NARAL Pro-Choice America President Ilyse Hogue has emerged as a potential contender for Democratic National Committee chair, the first woman floated to lead the Democratic Party through its post-Donald Trump victory turmoil.
While Hogue hasn’t reached a firm decision to run, her candidacy would be the strongest challenge to early front-runner Rep. Keith Ellison (D-Minn.), a progressive favorite backed by the likes of Sens. Bernie Sanders (I-Vt.) and Elizabeth Warren (D-Mass.). Former DNC Chair Howard Dean said he’s also running.
The DNC contest is being framed in progressive circles as a proxy do-over of the Sanders-Hillary Clinton Democratic primary, with all the acrimony that came with it. After NARAL and Planned Parenthood endorsed Clinton early in the campaign, Sanders dismissed them as “the establishment.” Hogue, as the head of NARAL, remains closely associated with Clinton, but said she wants to be thought of as more than that.
“I would rather not have my entire life’s work reduced to one position at one point in time, but I’m also not ashamed of it. It’s part of a life of work that I’m proud of,” Hogue said.
The rest of that life’s work maps much more closely with Ellison’s politics than with Clinton’s. Hogue, a Dallas native, got her start in the progressive movement at Greenpeace, where she worked as a forest specialist and targeted companies like Home Depot for anti-conservation business practices. She was active in the 1999 World Trade Organization protests in Seattle, a precursor to the Occupy movement that would spread across the country a decade later. Hogue was arrested and jailed for six days during those protests. (She was later cleared of all charges.)
Hogue went on to work for the San Francisco-based radical advocacy group Rainforest Action Network, where she successfully pressured financial giants like Bank of America and JPMorgan Chase to stop financing deforestation and instead put in place environmentally friendly policies. The group specialized in high-profile public shaming campaigns ― direct actions such as sending protesters to tack up “Wanted” posters near the Greenwich, Connecticut, home of JPMorgan Chase’s then chief, or draping a 50-foot banner over Bank of America’s headquarters in Charlotte, North Carolina.
“As is evident from the last week, we’re going into a time of resistance,” Hogue said, referencing massive anti-Trump protests across the country since the election. “That’s sort of how I came up through progressive work ― resistance to the Bush years, resistance to what was happening with globalization.”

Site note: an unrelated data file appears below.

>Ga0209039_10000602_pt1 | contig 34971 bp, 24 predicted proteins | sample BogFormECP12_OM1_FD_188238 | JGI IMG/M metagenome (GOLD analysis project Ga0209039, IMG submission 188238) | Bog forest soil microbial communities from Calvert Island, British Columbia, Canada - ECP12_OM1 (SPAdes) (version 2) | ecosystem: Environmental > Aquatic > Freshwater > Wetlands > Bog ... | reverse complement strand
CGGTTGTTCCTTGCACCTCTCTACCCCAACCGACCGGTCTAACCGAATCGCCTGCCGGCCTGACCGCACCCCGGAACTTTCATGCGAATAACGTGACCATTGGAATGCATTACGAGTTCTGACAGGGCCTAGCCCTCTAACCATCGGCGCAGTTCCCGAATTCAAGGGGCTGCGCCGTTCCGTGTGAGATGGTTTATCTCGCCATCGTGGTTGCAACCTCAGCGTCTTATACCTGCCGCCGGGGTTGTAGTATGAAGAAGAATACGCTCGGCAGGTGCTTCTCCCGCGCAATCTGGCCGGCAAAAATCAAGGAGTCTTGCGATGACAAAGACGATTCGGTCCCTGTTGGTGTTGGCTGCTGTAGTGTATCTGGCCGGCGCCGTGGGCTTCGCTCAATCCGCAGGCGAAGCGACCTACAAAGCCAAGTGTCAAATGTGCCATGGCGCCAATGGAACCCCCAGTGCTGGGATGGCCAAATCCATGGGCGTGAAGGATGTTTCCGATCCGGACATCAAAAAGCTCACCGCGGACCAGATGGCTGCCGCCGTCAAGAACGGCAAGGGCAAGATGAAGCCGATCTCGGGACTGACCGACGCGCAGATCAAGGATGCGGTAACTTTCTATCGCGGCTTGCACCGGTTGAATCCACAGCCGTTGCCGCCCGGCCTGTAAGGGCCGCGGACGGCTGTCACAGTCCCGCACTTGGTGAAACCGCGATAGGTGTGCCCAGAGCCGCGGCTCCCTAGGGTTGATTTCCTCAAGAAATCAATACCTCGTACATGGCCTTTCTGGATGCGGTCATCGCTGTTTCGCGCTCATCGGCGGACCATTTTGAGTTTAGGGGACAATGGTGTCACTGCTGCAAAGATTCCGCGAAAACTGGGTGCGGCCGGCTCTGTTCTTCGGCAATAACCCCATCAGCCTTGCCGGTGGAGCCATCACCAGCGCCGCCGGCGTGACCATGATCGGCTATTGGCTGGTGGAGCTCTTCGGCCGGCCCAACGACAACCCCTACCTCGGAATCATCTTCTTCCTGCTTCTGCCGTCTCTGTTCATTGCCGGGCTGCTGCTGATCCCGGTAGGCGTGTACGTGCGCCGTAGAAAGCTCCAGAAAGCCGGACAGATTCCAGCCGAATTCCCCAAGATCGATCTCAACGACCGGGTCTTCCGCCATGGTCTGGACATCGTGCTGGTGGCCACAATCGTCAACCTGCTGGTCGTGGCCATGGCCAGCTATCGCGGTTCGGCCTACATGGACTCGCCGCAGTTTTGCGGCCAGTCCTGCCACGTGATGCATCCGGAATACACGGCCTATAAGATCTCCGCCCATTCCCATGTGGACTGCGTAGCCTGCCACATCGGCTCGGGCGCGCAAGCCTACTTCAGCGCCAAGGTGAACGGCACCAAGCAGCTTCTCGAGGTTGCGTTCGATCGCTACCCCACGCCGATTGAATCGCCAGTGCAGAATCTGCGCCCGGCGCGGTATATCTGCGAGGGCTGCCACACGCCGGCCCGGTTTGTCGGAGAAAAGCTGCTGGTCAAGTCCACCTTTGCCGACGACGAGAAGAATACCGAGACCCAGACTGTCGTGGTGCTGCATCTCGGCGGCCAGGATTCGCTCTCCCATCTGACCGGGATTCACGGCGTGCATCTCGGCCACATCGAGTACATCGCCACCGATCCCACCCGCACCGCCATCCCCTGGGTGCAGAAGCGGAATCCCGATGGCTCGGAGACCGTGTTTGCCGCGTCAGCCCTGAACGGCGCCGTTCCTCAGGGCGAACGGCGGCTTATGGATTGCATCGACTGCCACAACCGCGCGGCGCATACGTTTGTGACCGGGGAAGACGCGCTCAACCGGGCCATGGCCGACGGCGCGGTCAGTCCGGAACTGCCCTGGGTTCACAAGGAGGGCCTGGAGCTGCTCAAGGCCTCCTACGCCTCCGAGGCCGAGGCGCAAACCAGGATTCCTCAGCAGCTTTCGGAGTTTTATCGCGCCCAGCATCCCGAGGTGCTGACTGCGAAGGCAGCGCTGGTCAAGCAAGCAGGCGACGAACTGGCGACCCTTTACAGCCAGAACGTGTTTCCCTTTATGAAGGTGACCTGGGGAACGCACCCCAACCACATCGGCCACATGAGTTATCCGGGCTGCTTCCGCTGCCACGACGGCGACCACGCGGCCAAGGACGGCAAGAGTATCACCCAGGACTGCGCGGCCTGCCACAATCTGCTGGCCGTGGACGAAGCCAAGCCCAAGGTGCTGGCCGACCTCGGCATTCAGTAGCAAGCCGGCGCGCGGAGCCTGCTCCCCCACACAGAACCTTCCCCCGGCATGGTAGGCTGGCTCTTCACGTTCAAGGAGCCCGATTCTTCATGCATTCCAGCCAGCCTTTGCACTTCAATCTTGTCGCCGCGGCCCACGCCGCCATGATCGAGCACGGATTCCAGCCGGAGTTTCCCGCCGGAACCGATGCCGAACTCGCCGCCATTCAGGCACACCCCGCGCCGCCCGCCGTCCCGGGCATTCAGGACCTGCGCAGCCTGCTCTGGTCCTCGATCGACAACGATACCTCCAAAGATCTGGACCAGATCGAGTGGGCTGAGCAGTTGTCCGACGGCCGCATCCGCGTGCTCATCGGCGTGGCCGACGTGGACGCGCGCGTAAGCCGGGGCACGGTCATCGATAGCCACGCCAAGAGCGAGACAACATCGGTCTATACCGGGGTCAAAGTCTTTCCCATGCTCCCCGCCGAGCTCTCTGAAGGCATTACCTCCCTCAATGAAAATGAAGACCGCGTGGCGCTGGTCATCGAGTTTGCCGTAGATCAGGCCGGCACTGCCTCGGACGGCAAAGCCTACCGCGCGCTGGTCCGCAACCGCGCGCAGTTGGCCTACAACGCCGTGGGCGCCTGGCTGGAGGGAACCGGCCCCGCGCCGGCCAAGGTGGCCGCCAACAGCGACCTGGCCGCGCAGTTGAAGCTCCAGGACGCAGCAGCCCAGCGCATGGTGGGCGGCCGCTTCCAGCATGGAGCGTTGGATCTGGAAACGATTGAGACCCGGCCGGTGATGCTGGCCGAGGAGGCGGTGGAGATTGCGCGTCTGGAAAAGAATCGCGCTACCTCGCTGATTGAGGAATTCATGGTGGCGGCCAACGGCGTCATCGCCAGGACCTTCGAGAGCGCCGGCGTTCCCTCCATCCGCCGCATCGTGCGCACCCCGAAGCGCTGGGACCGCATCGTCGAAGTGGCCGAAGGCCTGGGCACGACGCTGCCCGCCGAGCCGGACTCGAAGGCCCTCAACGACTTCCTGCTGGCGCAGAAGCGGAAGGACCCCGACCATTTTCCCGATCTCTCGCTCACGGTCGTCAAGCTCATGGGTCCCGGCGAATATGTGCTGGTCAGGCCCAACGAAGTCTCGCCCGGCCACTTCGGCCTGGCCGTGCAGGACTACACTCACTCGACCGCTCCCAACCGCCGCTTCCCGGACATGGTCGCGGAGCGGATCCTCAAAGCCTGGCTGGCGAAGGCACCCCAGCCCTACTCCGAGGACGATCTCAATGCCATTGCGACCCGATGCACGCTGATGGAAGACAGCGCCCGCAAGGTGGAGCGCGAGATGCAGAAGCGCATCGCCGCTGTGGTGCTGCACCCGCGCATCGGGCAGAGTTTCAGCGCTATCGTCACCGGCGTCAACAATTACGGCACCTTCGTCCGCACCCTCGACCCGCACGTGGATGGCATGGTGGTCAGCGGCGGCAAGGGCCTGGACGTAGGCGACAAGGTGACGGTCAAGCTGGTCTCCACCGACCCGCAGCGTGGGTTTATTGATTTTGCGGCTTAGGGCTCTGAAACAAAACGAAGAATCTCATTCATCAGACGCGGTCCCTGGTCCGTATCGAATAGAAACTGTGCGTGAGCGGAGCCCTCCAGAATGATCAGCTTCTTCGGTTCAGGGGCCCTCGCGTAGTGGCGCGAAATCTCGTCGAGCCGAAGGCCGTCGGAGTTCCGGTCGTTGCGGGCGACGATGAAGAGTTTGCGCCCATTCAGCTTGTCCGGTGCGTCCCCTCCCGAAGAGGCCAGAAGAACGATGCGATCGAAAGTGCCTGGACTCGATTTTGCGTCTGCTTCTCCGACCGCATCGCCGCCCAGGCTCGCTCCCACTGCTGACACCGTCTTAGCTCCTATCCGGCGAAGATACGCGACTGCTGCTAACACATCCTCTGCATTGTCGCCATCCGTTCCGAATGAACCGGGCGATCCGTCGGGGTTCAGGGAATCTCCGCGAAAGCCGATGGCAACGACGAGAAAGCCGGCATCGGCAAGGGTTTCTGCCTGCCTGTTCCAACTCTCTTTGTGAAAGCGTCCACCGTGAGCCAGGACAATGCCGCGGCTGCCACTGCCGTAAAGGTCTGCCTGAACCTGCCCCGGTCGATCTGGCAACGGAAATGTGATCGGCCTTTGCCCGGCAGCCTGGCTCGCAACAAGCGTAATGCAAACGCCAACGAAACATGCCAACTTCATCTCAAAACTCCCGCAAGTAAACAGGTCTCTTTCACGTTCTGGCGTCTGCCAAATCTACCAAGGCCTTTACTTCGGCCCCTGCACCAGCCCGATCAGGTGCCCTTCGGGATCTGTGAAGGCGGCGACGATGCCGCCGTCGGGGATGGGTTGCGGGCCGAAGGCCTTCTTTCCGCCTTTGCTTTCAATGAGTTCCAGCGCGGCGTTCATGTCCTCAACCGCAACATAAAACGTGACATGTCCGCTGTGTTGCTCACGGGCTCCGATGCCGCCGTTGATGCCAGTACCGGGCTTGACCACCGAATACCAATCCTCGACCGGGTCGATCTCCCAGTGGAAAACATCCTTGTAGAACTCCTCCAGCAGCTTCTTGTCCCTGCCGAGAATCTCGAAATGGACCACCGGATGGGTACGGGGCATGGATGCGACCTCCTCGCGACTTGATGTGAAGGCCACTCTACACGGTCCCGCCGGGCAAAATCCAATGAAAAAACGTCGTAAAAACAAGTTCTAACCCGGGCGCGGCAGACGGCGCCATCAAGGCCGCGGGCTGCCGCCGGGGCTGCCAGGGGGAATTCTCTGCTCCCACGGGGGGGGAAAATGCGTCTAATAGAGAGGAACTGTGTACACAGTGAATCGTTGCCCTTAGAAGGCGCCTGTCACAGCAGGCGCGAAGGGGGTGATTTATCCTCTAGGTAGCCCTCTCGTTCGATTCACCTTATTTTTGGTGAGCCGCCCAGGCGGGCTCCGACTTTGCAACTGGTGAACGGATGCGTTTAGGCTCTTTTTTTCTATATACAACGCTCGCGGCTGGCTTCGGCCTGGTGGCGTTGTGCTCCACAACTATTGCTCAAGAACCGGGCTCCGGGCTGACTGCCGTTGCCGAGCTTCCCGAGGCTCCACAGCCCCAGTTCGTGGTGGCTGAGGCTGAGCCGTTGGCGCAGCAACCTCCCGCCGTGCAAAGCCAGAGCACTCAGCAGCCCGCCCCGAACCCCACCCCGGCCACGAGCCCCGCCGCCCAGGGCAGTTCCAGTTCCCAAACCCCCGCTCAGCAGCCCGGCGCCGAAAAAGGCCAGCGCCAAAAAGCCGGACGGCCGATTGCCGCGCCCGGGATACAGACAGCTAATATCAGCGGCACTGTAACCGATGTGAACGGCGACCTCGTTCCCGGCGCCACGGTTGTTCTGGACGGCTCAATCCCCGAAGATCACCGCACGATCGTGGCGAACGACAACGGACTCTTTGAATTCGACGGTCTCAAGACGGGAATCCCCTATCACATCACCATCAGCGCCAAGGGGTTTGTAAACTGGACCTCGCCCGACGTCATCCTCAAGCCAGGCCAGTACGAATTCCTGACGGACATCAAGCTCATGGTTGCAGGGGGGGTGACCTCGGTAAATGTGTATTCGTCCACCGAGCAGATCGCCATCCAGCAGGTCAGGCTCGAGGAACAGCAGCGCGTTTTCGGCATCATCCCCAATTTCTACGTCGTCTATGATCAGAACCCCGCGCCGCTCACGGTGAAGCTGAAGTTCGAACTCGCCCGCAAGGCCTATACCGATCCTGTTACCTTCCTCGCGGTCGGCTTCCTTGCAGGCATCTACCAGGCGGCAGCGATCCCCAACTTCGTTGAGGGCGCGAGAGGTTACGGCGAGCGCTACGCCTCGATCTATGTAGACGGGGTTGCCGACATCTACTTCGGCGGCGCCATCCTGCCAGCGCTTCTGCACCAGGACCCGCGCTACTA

She later served as the director of political advocacy for MoveOn.org, where she worked against the war in Iraq and for the passage of the Affordable Care Act, and pressured lawmakers to take up financial reform. Hogue and MoveOn specifically targeted Senate centrists during those campaigns, running ads in their home states pummeling them for failing to support progressive policies ― a move then White House chief of staff famously called “fucking retarded.”
After a stint helping run the pro-campaign finance reform super PAC Friends of Democracy, Hogue was tapped in 2013 to lead NARAL ― in part because of her organizing expertise, but also because the group wanted to reach out to younger women who grew up in a world where abortion was always legal and accessible. Hogue, born just a few years before Roe v. Wade, is part of that group, and had never been significantly involved in the movement for reproductive freedom.
NARAL got one of its highest-profile moments when Hogue took the stage at July’s Democratic National Convention and told the story of her own abortion.
“I made the decision that was best for me — to have an abortion — and was able to get compassionate care at a clinic in my own community. Now, years later, my husband and I are parents to two incredible children. My story is not unique,” she said.
Now facing an administration that could derail years of progress on reproductive rights, Hogue and other pro-choice groups have vowed to fight Trump’s anti-choice policies. That sense of urgency may ultimately hold Hogue back from seeking the DNC chairmanship.
“I have a day job that I love,” she said. “And it’s going to be critically important, immediately.”
If Hogue does seek the post, she said she would take it on as a full-time role. (Ellison plans to stay in Congress if elected.) She also said she’s open to the idea of a co-chairmanship as a way of elevating different voices within the party, but rejected the idea that Sanders supporters wouldn’t get behind a DNC chair who had supported Clinton.
“This is not a binary,” she said. “There are a lot of different viewpoints, and our diversity is our strength.”
Jonathan Soros, the liberal donor who worked with Hogue at Friends of Democracy, echoed the notion that diversity of opinion would be critical for Democrats.
“The things we may lose in terms of legislation could take years, decades to rebuild, and there’s an incredibly important tactical role in figuring out the best way to do that,” Soros said. “It’s incredibly important that the Democratic Party think about how it’s going to be open and competitive.”
While Soros declined to weigh in on the DNC chairmanship race, he offered strong praise for Hogue and her organizing chops.
“She has a clear sense of what she’s after in terms of progressive outcomes,” he said.
Hogue said she’ll make a decision on whether to run soon, after considering family concerns and how the rest of the field shapes up. (The election won’t be held until February.) In the meantime, she urged party leaders to harness the anger surrounding Trump’s victory, and to sustain that energy as the party moves forward with its anti-Trumpism offensive.
“Where we are united is stopping Trump’s destructive agenda ― that’s the priority,” she said. “We need to make sure that all of our different constituencies find places of unity where we can leverage power immediately against Trump.”